worship was held in the basement of the church. It 
was completed in May, 186S. The changes in the 
church building had been made in accordance with 
the means that the church then had at its disposal. 

Before worship was held in the church, the pews 
had a valuation put upon them and were taken, by 
the congregation as suited their convenience. This 
was the first time that a specific revenue was raised, 
and salaries were given accordingly. 

The writer heard Mr. Andrews say he hoped to 


live to see the church enlarged, and at one time the 
subject was discussed at a vestry meeting ; when the 
undertaking- looked doubtful at the meeting, Mr. 
Andrews offered to give up his salary toward ac- 
complishing the work, which of course could not 
have been taken, as he could not do without it. The 
writer only mentions this fact to show the disposition 
of the good old Rector. 

For some years after the enlargement of the 
church he had the satisfaction of preaching; this he 
continued to do persistently in spite of his failing 
powers, until he was finally obliged to give up. He 
received an injury from his coachman Robert, whom 
he continued in his service, notwithstanding his 
friends remonstrated against it. He lingered in his 
solitary house for two or three years, becoming more 
and more feeble ; his mihd also wandered, so that 
it was distressing to hear him converse. Finally his 
labors ceased and he " entered into that rest that 
remaineth for the people of God." 

He was esteemed and beloved by every one who 
knew him or heard others speak of him. His funeral 
was such as showed the estimation in which he was 
held by his followers. After the death of Mr. 
Andrews, Mr. Satterlee became the Rector of Zion 


Church, " and many were daily added to the church, 
of such as shall be saved.'' 

The labors of the parish soon required that the 
new Rector should have some help, and Mr. Wm. 
Monta^i^ue Geer became the assistant, which he con- 
tinued to be until he was called to take charge of a 
parish at Oyster Bay, Lonc^ Island. 

The next important event that took place was a 
voyage to Europe by the Rector, in 1S79, for the 
benefit of his health ; he was absent a year. Mr. 
Charles A. Pyne supplied the pulpit during the ab- 
sence of Mr. Satterlee, and gave entire satisfaction. 

During the absence of Mr. .Satterlee, two ladies 
of the congregation conceived the idea of raising a 
sum of money to present to Mr. Satterlee on his re- 
turn, to be used for the erecting: of a buildincr suit- 
able for the purposes of a Sunday-school, as the 
basement of the church, then being used, had be- 
come too small and uncomfortable. The ladies had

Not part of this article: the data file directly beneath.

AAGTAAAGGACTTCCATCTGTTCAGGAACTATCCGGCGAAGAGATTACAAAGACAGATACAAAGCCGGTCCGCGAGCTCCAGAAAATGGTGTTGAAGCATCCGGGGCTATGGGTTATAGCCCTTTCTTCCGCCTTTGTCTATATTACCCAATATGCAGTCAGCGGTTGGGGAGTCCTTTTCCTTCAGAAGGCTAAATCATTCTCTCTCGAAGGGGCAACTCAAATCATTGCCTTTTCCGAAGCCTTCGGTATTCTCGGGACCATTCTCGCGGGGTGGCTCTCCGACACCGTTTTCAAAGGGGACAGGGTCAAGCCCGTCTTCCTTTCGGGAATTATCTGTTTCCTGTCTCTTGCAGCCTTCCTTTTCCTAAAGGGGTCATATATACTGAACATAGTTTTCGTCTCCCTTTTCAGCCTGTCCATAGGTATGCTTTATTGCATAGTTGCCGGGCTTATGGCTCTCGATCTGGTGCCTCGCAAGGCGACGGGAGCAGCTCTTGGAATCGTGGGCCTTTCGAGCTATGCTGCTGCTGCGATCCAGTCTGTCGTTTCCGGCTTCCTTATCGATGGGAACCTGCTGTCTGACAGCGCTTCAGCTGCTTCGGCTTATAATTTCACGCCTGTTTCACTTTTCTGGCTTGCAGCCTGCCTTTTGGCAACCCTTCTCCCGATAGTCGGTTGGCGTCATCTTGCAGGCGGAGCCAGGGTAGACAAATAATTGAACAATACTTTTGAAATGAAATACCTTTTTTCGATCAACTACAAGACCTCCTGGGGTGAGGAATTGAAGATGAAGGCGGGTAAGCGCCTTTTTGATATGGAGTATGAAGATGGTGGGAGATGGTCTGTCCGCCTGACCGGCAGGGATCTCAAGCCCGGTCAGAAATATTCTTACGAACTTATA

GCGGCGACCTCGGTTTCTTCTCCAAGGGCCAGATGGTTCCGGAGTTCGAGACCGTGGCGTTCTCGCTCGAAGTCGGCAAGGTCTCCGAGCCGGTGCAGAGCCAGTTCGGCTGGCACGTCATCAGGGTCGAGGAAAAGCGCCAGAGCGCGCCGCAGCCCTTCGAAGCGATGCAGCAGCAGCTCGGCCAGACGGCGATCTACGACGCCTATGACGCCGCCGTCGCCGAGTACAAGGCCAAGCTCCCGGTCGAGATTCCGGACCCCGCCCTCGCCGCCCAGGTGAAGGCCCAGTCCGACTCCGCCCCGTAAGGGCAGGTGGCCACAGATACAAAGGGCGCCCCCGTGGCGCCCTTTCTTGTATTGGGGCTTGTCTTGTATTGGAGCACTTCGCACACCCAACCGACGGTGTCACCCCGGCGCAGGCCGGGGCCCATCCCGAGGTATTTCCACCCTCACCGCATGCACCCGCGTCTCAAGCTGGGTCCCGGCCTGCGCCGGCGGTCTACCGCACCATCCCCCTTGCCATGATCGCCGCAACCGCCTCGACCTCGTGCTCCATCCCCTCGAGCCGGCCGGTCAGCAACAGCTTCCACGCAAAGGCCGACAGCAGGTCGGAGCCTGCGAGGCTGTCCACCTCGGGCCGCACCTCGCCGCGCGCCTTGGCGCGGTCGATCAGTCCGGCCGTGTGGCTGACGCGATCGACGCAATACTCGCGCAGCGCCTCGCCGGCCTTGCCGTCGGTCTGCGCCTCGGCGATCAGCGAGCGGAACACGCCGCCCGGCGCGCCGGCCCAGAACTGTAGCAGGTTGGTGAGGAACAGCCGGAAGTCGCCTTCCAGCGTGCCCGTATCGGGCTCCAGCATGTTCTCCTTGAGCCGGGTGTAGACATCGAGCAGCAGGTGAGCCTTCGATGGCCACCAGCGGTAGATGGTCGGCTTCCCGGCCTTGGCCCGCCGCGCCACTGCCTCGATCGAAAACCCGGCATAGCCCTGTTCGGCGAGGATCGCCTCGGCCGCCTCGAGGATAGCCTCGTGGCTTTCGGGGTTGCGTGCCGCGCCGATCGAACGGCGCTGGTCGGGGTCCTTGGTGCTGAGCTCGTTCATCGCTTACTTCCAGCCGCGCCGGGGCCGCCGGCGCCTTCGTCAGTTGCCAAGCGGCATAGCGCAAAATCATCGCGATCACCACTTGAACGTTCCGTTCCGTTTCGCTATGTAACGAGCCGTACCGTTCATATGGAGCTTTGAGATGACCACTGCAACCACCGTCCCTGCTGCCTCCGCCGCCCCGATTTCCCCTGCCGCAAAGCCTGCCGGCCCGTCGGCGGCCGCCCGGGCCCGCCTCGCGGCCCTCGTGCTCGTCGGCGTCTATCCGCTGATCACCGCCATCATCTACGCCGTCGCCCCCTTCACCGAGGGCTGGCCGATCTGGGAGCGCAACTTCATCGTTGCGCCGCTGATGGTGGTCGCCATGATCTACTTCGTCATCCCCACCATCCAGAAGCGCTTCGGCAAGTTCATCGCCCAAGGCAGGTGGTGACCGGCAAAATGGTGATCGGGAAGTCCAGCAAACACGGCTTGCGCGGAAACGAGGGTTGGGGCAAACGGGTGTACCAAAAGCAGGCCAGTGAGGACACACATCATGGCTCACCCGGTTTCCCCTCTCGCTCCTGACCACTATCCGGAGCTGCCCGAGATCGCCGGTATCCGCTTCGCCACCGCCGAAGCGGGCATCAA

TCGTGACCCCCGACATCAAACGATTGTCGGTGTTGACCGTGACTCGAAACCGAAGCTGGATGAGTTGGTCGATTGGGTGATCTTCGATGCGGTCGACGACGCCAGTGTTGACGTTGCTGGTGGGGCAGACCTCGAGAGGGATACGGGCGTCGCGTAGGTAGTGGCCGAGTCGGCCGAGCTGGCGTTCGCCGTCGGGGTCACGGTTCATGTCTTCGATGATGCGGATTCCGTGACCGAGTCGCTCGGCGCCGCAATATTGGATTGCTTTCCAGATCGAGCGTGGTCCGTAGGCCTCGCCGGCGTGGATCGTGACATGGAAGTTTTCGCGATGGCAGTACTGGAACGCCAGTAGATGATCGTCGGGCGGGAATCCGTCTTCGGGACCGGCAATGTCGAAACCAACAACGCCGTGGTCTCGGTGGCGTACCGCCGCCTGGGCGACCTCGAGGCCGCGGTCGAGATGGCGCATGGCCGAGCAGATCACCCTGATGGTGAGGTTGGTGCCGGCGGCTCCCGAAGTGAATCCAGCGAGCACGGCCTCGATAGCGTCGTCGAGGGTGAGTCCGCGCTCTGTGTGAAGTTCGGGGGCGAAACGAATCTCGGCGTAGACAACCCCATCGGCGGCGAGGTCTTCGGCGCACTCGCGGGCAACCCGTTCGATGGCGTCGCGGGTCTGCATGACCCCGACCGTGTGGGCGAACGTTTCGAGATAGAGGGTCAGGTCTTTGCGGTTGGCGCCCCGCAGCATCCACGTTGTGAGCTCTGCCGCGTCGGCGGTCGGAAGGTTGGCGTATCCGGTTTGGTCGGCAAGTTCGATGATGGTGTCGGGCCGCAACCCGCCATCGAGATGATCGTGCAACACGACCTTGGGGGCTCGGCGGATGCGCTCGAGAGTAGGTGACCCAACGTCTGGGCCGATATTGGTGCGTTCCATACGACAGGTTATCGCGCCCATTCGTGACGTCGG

often heard Mr. Satterlee express a wish for such a 
building, and they inaugurated the movement, with 
the express understanding that none of the con- 
crreoration should inform Mr. Satterlee of what was 
then preparing for him as a surprise. 

The project was cordially approved, and Mrs. 


Irving Grinnell and Mrs. Samuel W. Johnson, the 
ladies to whom the parish are indebted for the benev- 
olent idea, proceeded to put it into a reality by 
their efforts in bringing it to the minds and hearts 
of the congregation, rendering it not only a pleas- 
ant source of enjoyment but a very profitable one 
for the parish. The result was, an amount was 
raised sufficient to warrant the erection of a hand- 
some and commodious building, suitable for all the 
purposes of a Sunday-school and a lecture room. 
The architectural design and beauty of the Sunday- 
school house redeem the old church for its want of 
the same, and altogether they make a beautiful group 
of buildings indicative of the cultivation of the in- 
tellect and the worship of a Supreme Being, "God 
over all and blessed for ever." 

Since the above was written, and while in the 
hands of the printer, the Rev. Henry G. Satterlee 
accepted a unanimous call of the Vestry of Calvary 
Church, of New York City. On Sunday morning, 
April 23, 1882, he preached to a very large congre- 
gation a sermon suited to the occasion, together 
with an address to the people of the parish. In it 
he expressed with much humility his sentiments 


and feelings on taking upon himself the call to a 
parish which had been before supplied by such 
able and distinguished ministers of the Gospel. He 
hoped, however, with the congenial support of all 
the members of the Parish, and the blessing of 
God, that he might be able to fulfil with Christian 
love all the requirements of the situation.